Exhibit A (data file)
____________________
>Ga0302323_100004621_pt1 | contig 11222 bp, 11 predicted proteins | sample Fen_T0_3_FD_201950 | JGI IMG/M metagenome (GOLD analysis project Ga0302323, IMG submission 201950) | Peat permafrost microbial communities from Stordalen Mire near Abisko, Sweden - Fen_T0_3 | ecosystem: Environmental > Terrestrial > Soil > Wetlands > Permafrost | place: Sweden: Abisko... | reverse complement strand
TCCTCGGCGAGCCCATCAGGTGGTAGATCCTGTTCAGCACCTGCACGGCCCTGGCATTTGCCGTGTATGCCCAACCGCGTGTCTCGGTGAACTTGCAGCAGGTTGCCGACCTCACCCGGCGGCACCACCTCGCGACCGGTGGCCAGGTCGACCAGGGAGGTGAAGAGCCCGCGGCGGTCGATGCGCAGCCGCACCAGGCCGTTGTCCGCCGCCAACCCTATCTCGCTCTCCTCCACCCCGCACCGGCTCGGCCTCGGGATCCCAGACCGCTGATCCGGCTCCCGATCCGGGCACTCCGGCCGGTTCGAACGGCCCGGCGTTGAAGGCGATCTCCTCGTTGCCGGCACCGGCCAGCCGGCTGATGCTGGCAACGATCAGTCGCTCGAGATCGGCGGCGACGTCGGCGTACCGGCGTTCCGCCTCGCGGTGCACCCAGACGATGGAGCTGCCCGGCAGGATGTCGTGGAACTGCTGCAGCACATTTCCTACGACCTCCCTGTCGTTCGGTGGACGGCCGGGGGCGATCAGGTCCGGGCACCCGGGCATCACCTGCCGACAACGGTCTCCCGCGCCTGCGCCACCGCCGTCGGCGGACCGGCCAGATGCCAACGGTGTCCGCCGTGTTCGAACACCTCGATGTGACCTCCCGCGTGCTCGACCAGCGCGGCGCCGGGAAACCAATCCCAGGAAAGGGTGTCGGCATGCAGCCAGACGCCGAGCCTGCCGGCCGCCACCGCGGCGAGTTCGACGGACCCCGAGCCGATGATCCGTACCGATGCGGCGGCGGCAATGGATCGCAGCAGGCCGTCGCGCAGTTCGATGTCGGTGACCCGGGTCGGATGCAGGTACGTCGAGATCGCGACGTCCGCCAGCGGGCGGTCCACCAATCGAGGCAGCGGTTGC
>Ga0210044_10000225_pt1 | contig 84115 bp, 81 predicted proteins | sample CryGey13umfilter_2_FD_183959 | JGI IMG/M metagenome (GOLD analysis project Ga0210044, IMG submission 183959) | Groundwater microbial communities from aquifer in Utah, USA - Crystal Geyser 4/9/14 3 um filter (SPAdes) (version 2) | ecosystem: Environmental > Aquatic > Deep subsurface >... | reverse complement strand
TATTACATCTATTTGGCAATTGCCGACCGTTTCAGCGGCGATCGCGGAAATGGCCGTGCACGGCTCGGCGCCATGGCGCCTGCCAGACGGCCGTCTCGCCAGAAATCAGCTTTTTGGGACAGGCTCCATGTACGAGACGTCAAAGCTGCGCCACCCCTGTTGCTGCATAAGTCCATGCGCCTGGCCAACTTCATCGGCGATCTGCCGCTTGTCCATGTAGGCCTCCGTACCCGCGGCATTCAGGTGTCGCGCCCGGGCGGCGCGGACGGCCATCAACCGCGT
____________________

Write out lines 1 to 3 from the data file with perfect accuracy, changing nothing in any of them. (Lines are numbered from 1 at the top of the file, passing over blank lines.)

>Ga0302323_100004621_pt1 | contig 11222 bp, 11 predicted proteins | sample Fen_T0_3_FD_201950 | JGI IMG/M metagenome (GOLD analysis project Ga0302323, IMG submission 201950) | Peat permafrost microbial communities from Stordalen Mire near Abisko, Sweden - Fen_T0_3 | ecosystem: Environmental > Terrestrial > Soil > Wetlands > Permafrost | place: Sweden: Abisko... | reverse complement strand
TCCTCGGCGAGCCCATCAGGTGGTAGATCCTGTTCAGCACCTGCACGGCCCTGGCATTTGCCGTGTATGCCCAACCGCGTGTCTCGGTGAACTTGCAGCAGGTTGCCGACCTCACCCGGCGGCACCACCTCGCGACCGGTGGCCAGGTCGACCAGGGAGGTGAAGAGCCCGCGGCGGTCGATGCGCAGCCGCACCAGGCCGTTGTCCGCCGCCAACCCTATCTCGCTCTCCTCCACCCCGCACCGGCTCGGCCTCGGGATCCCAGACCGCTGATCCGGCTCCCGATCCGGGCACTCCGGCCGGTTCGAACGGCCCGGCGTTGAAGGCGATCTCCTCGTTGCCGGCACCGGCCAGCCGGCTGATGCTGGCAACGATCAGTCGCTCGAGATCGGCGGCGACGTCGGCGTACCGGCGTTCCGCCTCGCGGTGCACCCAGACGATGGAGCTGCCCGGCAGGATGTCGTGGAACTGCTGCAGCACATTTCCTACGACCTCCCTGTCGTTCGGTGGACGGCCGGGGGCGATCAGGTCCGGGCACCCGGGCATCACCTGCCGACAACGGTCTCCCGCGCCTGCGCCACCGCCGTCGGCGGACCGGCCAGATGCCAACGGTGTCCGCCGTGTTCGAACACCTCGATGTGACCTCCCGCGTGCTCGACCAGCGCGGCGCCGGGAAACCAATCCCAGGAAAGGGTGTCGGCATGCAGCCAGACGCCGAGCCTGCCGGCCGCCACCGCGGCGAGTTCGACGGACCCCGAGCCGATGATCCGTACCGATGCGGCGGCGGCAATGGATCGCAGCAGGCCGTCGCGCAGTTCGATGTCGGTGACCCGGGTCGGATGCAGGTACGTCGAGATCGCGACGTCCGCCAGCGGGCGGTCCACCAATCGAGGCAGCGGTTGC
>Ga0210044_10000225_pt1 | contig 84115 bp, 81 predicted proteins | sample CryGey13umfilter_2_FD_183959 | JGI IMG/M metagenome (GOLD analysis project Ga0210044, IMG submission 183959) | Groundwater microbial communities from aquifer in Utah, USA - Crystal Geyser 4/9/14 3 um filter (SPAdes) (version 2) | ecosystem: Environmental > Aquatic > Deep subsurface >... | reverse complement strand